Pre-Poncho basha arrangements

Discussion in 'Military History and Militaria' started by stoatman, Mar 17, 2012.

Welcome to the Army Rumour Service, ARRSE

The UK's largest and busiest UNofficial military website.

The heart of the site is the forum area, including:

  1. Random question for the /really/ old & bold.

    Before the poncho & Prince of Wales sleeping bag, what were the basha arrangements? How were they carried? Presumably 2 army blankets were involved, but what kept the rain out and stopped water from underneath seeping in? The gas cape is surely not big enough.

  2. PS - a JU-52 just flew over the back garden, fortunately not discharging a stick of Fallschirmjaeger! :D
  3. I think perhaps that they used to hollow out their horses and crawl inside for a kip.I also think perhaps that someone older,bolder and certainly more sensible will pop up shortly with the correct answer.
  4. Spike Milligan mentions many different types of kipping places in all his WW2 books.

    2 blankets wrapped around you and sleeping under a freezing Lybian sky, with holes dug for your hips and shoulders.

    A coffin
    A Fu ing huge gun cover
    A stolen American pup tent
    Back of a wagon
    Top of a wagon
    In a cave
    In a dug out
    I think they uses what Tyne **** they could,

    Also used to wrap their great coats around themselves too.
  5. You need two gas capes, and join them together through the lace holes, the flap on each

    cape , (Flap is not a sexual term in this case) which would allow at least your

    shoulder to be off the wet earth.

    I know from my 'Scouting for Boys' ,(again not a sexual term) that with a

    couple of kilt pins ( again not a ... well you get the idea) you can

    cobble a sort of sleeping bag up, but in training 'They' would make it

    hard for you to do that (not a sex).

    You could also build a troop lean too A La not Bear Grills but the chap we

    admire, then use your gas capes on the floor and benefit from

    your combined body heat . ( Knock yourselves out pals)
    • Like Like x 1
  6. It was possible to make a basha out of 2 of the groundsheet/capes. However, you needed another one to go under yourself, so you needed 3 in all and normal issue was one.

    The DS solution was 2 man tents, with the groundsheet/cape as a groundsheet. The tents were in the system, although how often they caught up with troops in combat I cannot say.

    For bedding there were blankets lightweight, 2 if you were lucky, one if not.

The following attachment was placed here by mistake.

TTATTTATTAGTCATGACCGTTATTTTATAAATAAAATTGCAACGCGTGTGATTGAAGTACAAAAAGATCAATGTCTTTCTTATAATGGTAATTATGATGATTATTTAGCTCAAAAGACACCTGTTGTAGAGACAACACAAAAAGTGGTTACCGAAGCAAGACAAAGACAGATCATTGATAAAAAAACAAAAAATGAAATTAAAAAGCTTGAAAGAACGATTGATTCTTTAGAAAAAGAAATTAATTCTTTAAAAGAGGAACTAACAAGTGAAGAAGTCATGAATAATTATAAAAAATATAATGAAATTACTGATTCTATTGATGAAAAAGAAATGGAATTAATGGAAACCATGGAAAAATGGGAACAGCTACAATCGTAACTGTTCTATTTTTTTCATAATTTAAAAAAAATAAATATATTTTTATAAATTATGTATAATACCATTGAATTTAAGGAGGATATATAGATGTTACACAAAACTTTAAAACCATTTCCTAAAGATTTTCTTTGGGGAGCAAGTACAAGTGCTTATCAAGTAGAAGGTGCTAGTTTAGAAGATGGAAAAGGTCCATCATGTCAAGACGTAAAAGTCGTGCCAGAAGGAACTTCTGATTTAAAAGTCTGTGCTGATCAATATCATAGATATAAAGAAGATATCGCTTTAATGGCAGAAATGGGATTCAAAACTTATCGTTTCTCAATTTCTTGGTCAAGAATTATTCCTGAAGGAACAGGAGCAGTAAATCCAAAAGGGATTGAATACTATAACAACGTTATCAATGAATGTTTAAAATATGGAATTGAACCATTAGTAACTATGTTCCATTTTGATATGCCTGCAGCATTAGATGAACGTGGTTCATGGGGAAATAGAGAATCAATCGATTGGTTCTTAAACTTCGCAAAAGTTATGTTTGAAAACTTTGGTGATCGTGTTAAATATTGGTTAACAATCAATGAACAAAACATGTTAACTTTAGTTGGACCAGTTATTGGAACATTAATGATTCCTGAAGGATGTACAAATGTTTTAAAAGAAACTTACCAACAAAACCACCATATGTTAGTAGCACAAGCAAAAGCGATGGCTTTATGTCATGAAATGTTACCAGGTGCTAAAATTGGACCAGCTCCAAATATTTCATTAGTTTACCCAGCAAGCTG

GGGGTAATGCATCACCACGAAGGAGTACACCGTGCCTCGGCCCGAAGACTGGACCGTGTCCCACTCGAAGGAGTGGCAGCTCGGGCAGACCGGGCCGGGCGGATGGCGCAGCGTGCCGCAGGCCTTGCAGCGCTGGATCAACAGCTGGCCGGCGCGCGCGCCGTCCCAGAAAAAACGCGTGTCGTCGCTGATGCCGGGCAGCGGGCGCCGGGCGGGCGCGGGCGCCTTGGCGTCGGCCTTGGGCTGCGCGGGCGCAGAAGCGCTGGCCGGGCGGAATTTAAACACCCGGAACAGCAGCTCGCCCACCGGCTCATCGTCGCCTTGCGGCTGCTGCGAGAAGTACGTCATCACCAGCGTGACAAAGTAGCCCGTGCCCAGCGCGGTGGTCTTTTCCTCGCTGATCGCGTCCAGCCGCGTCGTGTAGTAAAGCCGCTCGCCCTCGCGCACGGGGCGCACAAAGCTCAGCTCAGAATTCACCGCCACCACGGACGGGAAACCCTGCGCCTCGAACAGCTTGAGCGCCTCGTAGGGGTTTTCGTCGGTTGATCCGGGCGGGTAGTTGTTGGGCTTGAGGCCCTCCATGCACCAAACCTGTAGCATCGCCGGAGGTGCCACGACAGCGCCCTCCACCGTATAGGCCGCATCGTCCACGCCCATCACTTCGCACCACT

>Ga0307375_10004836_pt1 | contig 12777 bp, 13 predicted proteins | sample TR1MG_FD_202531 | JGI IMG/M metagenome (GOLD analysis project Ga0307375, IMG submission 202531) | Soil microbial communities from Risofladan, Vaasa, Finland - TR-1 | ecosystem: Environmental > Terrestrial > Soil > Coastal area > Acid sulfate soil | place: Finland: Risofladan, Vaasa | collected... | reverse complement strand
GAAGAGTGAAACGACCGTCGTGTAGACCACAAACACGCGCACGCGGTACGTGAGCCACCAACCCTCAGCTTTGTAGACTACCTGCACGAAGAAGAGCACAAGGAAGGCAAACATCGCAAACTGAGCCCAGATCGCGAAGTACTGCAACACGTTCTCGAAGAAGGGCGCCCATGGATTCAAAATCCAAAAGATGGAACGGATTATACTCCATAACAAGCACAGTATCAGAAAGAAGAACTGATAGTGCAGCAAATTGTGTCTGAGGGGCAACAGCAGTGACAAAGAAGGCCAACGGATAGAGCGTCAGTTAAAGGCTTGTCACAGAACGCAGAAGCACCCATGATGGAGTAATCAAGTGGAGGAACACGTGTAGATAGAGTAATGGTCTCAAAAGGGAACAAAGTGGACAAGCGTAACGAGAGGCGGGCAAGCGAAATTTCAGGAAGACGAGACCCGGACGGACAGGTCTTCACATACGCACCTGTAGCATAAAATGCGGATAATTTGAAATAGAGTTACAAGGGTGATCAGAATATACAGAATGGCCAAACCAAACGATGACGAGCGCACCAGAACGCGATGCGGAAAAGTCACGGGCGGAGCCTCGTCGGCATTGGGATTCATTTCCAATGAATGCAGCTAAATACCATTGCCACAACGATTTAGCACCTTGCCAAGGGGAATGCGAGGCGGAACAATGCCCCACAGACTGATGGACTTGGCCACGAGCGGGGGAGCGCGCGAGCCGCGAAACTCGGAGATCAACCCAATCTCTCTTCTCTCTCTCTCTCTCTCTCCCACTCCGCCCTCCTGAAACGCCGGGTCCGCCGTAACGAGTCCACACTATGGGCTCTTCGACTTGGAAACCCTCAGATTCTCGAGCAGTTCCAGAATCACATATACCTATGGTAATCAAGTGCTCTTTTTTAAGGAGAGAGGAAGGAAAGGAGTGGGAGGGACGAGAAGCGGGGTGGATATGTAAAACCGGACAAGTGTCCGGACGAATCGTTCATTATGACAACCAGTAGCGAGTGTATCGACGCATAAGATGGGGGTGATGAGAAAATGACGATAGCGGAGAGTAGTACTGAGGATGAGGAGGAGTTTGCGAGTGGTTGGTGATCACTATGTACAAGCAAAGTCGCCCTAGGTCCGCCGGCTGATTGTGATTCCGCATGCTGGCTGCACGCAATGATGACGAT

I used all these as a cadet.
  7. Two man Tents, Luxury.

    But Then you were a Cadet.
  8. IIRC just the gas cape for shelter, so effectively 2/3 of a poncho if you try and make a basha. I only ever used them with a sleeping bag - not blankets - and in the rain it was often more effective to wear the gas cape rather than try and make a shelter out of it.

    Every single photo I've seen of WW2 infantry just shows them sleeping in a slit trench in either a blanket or a greatcoat - no rain cover at all. IIRC some WW2 sleeping bags came with a sort of early type of waterproof(ish) bivvy bag.
  9. I used to do this as a cadet and became something of an expert at it. Joining two groundsheet capes together to make a "bivvie" as we called it back then. Most cadets would carry a length or two of don 10 wire for the job as it was stronger than string and would still fit the holes without any trouble. The technique was simple; just align the two rows of groundsheet holes, poke a loop of don 10 through the hole from underneath and shove a twig in the loop and then pull tight and move on to the next hole.
    Using ponchos for bashas was seen as a huge step forward, and using bungees was like being high-tech... Some keen cadets would buy their own ponchos for basha building too.

    Sometimes we had two man bivvie tents instead with wooden poles and pegs which were a very basic "pup-tent" type of design. With these we could use the groundsheet underneath us and be fairly comfortable. However, we mostly had these when there was truck transport so we didn't have to lug them about.

    On expeditions and D-of-E we were able to take regular, civvy-type tents like the scouts used instead.

    Ahh, happy days!
  10. Bedrolls, those rolls of things carried over one shoulder of pre-WW2 troops, or greatcoats before that. Pre-green maggots, half a lightweight blanket, but that was before my time. I heard it seriously said by an old timer that the sleeping bag had adversley affected the esprit de corps, or something; any exercise would result in the sleeping arrangements of a pile of bodies trying to keep themselves from freezing and trying to get closer to the middle.
  11. I have actually had the pleasure on several occasions of the "two-man basha" pup tent. Not a carryable item though... And we did have the luxury of rollmats & 58pat sleeping bags.

    Thx for the answers so far.
  12. Of course there were those that just got into the turret and closed the hatches behind them....................................
  13. Just used to find a dryish bit of ground & sleep in sleeping bag with the 'waterproof side' facing upwards.Kept the rain off a treat!
  14. Improvisation is what it should be all about if you ask me. How many times have you been on an exercise, digging a shitty shellscrape only a stone's throw from a nice comfy Bedford?
  15. Back in the days when, we used to carry a dry stone wall kit in our large packs. This was like leggo but bigger and the blocks were made of granite. On halting for the night, you made the dry stone wall and then slept in the lee, safe from the wind and enemy bullets.
    • Like Like x 1